Jun 13 12 - 10:42pm

Don and Megan have a passionate relationship and truly care for and about each other. I'm sorry you don't see it. Just because they had an escalating and increasingly ugly fight a while ago doesn't mean their marriage is doomed or their love is a failure. What we have seen is an evolution, as Megan asserts herself more and Don comes to terms with having a partner who is vocal and passionate.

Jun 14 12 - 11:00am

So that's what Don was doing in that bar with the two random women.

Jun 14 12 - 1:25pm

Uh, he was in a bar. The scene ended before he could respond. We have no idea WHAT he is going to do, and it's very possible that he'll decline the offer.

Jun 18 12 - 3:10am

I think the framing of the scene prior; Megan as a fairy princess, secluded in an island of light, as Don walks away into the ever expanding darkness was pretty fucking telling. More so than the little Draper-ish eyebrow quirk; that was his response. Don Draper is BACK. The old Don, the one we thought was gone, and he is not faithful to his wife.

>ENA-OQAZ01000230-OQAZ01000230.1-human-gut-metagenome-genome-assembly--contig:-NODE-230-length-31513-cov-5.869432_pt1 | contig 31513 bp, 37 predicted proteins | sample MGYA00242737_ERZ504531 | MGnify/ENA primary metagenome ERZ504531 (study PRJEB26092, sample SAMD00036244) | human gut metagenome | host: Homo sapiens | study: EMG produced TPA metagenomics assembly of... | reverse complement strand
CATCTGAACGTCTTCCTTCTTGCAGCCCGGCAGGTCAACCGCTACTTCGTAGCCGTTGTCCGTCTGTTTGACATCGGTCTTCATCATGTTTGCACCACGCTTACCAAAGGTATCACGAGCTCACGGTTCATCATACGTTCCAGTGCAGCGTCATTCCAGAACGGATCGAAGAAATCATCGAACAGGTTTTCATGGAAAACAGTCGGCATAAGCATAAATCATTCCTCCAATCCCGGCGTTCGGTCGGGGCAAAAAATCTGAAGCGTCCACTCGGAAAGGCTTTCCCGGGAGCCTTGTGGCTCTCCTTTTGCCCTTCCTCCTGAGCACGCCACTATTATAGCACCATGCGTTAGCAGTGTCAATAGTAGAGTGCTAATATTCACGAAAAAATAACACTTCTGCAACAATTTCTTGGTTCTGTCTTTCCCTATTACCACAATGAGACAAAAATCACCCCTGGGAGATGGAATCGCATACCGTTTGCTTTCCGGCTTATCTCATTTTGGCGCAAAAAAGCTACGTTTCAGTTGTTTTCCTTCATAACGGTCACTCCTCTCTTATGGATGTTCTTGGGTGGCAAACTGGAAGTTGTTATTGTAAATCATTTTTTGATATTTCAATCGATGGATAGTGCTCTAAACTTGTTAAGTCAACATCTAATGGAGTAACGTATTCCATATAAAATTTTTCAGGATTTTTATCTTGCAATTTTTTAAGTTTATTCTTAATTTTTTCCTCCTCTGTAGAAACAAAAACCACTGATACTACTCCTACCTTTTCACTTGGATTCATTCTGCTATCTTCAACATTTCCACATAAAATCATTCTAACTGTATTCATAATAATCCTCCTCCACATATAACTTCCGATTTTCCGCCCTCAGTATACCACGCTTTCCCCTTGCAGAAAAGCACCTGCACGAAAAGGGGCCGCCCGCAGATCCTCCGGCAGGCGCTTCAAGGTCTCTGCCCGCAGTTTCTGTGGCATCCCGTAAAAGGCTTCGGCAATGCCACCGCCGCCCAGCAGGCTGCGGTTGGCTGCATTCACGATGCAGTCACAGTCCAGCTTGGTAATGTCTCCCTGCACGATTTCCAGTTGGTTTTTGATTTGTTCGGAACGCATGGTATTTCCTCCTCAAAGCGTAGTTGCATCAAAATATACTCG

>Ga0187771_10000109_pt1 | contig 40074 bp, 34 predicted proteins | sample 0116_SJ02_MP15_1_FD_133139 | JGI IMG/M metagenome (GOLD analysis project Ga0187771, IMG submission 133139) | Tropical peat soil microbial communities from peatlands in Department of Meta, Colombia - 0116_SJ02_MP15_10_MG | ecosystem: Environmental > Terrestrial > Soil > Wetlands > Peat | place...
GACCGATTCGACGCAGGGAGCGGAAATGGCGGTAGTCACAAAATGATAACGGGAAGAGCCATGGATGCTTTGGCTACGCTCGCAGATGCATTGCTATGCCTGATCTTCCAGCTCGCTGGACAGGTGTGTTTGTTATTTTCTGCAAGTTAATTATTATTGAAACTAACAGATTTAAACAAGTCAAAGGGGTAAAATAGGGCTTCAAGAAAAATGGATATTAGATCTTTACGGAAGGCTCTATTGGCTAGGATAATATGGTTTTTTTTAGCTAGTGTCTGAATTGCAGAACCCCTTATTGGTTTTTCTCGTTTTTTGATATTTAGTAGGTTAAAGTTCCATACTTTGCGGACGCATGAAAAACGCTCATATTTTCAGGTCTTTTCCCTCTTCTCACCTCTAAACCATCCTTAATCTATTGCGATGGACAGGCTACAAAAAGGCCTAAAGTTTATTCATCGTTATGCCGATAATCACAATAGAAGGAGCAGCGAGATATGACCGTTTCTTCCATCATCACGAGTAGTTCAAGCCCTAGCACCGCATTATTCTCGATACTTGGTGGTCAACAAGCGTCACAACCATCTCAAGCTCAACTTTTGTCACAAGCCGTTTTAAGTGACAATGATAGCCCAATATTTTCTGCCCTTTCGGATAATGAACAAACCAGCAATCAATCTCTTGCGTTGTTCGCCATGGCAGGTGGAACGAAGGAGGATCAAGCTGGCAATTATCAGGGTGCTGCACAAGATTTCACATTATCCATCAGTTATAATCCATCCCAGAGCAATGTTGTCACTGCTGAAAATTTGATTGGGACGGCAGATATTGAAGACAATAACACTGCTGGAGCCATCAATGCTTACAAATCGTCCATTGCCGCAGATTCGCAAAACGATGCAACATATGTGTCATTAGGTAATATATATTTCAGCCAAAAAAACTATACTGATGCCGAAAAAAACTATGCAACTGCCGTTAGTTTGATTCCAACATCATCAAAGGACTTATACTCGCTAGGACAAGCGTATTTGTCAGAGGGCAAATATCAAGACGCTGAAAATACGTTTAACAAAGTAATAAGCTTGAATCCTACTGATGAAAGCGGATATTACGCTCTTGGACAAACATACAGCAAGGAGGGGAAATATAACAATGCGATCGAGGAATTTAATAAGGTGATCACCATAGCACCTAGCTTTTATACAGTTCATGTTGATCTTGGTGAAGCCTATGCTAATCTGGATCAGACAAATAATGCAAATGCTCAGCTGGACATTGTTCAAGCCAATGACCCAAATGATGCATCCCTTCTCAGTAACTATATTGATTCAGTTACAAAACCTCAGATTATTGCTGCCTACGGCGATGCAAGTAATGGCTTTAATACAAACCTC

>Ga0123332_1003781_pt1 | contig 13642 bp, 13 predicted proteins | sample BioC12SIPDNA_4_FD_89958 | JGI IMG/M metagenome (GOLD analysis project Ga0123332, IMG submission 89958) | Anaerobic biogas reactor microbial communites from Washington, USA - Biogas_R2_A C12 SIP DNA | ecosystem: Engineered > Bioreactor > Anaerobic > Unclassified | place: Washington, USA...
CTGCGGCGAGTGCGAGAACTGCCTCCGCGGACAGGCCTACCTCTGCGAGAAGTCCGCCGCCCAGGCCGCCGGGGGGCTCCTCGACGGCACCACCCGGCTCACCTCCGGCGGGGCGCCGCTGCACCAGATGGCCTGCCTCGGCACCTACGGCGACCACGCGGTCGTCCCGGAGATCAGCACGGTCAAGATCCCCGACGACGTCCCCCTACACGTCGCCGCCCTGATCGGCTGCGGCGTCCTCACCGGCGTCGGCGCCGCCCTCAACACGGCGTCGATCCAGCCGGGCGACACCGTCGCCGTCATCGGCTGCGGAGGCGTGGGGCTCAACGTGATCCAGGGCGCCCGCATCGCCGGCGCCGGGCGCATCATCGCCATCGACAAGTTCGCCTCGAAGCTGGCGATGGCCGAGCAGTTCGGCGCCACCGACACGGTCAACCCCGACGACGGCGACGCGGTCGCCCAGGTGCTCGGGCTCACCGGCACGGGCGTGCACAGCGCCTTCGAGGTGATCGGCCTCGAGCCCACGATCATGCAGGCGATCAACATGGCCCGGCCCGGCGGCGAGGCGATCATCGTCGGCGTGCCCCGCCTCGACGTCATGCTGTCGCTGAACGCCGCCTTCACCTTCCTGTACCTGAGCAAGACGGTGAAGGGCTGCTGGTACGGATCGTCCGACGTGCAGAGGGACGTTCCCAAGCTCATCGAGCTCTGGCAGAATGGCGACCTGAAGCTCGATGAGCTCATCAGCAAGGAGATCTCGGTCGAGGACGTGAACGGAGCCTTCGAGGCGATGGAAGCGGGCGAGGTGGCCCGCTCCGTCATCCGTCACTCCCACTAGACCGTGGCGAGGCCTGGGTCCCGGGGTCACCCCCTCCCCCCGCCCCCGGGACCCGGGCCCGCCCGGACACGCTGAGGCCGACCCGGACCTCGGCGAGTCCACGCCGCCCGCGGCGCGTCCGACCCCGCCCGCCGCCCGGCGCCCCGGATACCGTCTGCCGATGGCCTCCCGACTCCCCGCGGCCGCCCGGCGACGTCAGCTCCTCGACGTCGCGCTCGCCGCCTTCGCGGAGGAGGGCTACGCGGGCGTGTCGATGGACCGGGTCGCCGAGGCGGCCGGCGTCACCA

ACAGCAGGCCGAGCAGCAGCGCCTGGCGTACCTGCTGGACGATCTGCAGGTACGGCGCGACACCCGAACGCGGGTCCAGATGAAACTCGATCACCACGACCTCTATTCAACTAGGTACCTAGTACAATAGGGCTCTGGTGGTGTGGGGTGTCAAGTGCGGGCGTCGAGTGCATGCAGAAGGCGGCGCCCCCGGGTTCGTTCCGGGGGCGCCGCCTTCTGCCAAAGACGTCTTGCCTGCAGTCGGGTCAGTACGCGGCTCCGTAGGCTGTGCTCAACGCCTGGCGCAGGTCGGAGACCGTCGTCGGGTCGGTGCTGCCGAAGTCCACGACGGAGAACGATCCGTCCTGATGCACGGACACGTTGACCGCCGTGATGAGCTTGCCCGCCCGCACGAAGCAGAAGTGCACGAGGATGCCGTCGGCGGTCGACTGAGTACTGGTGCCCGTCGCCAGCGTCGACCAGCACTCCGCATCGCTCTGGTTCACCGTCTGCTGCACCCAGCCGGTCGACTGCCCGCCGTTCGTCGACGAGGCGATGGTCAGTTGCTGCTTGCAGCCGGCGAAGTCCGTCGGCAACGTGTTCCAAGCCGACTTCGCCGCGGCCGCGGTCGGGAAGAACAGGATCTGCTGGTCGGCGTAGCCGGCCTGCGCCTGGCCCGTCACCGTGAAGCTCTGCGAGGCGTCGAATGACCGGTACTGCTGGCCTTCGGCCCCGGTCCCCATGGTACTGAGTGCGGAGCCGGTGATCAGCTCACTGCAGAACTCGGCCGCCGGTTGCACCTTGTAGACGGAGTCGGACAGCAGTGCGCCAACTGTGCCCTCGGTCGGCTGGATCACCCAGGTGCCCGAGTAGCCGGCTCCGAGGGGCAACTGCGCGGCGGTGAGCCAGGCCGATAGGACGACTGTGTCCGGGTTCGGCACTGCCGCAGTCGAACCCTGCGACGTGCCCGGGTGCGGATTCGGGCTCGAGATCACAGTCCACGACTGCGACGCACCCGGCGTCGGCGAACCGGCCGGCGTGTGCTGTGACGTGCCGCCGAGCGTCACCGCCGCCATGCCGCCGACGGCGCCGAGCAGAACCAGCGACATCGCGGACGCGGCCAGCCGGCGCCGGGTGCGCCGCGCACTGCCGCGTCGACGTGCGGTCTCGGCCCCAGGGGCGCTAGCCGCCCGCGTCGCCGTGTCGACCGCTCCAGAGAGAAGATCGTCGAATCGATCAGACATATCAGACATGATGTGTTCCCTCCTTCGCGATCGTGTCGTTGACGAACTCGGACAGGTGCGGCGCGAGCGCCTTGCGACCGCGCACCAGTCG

People forget; Betty was a woman of education and ambitions (studied anthro, knew Italian, was a model) before she married Don too.

Jun 18 12 - 7:48pm

The new new Don may be unfaithful to his wife -- that remains to be seen -- but he will not be the old Don. One thing Mad Men does that many other shows don't do is that it allows its characters to evolve. Today's Peggy is not yesterday's Peggy and tomorrow's Don will not be yesterday's Don.

Jun 14 12 - 6:44pm

I liked this piece a lot. Thanks for writing it. When I reflect on the various characters in the show, I have to point out that it is mostly the men who become dissatisfied in their relationships and not so much the women. Is this Weiner's period-true way of describing who held the power in this era? Perhaps. The women, by and large, seem more focused on long-term happiness than short. Would you agree?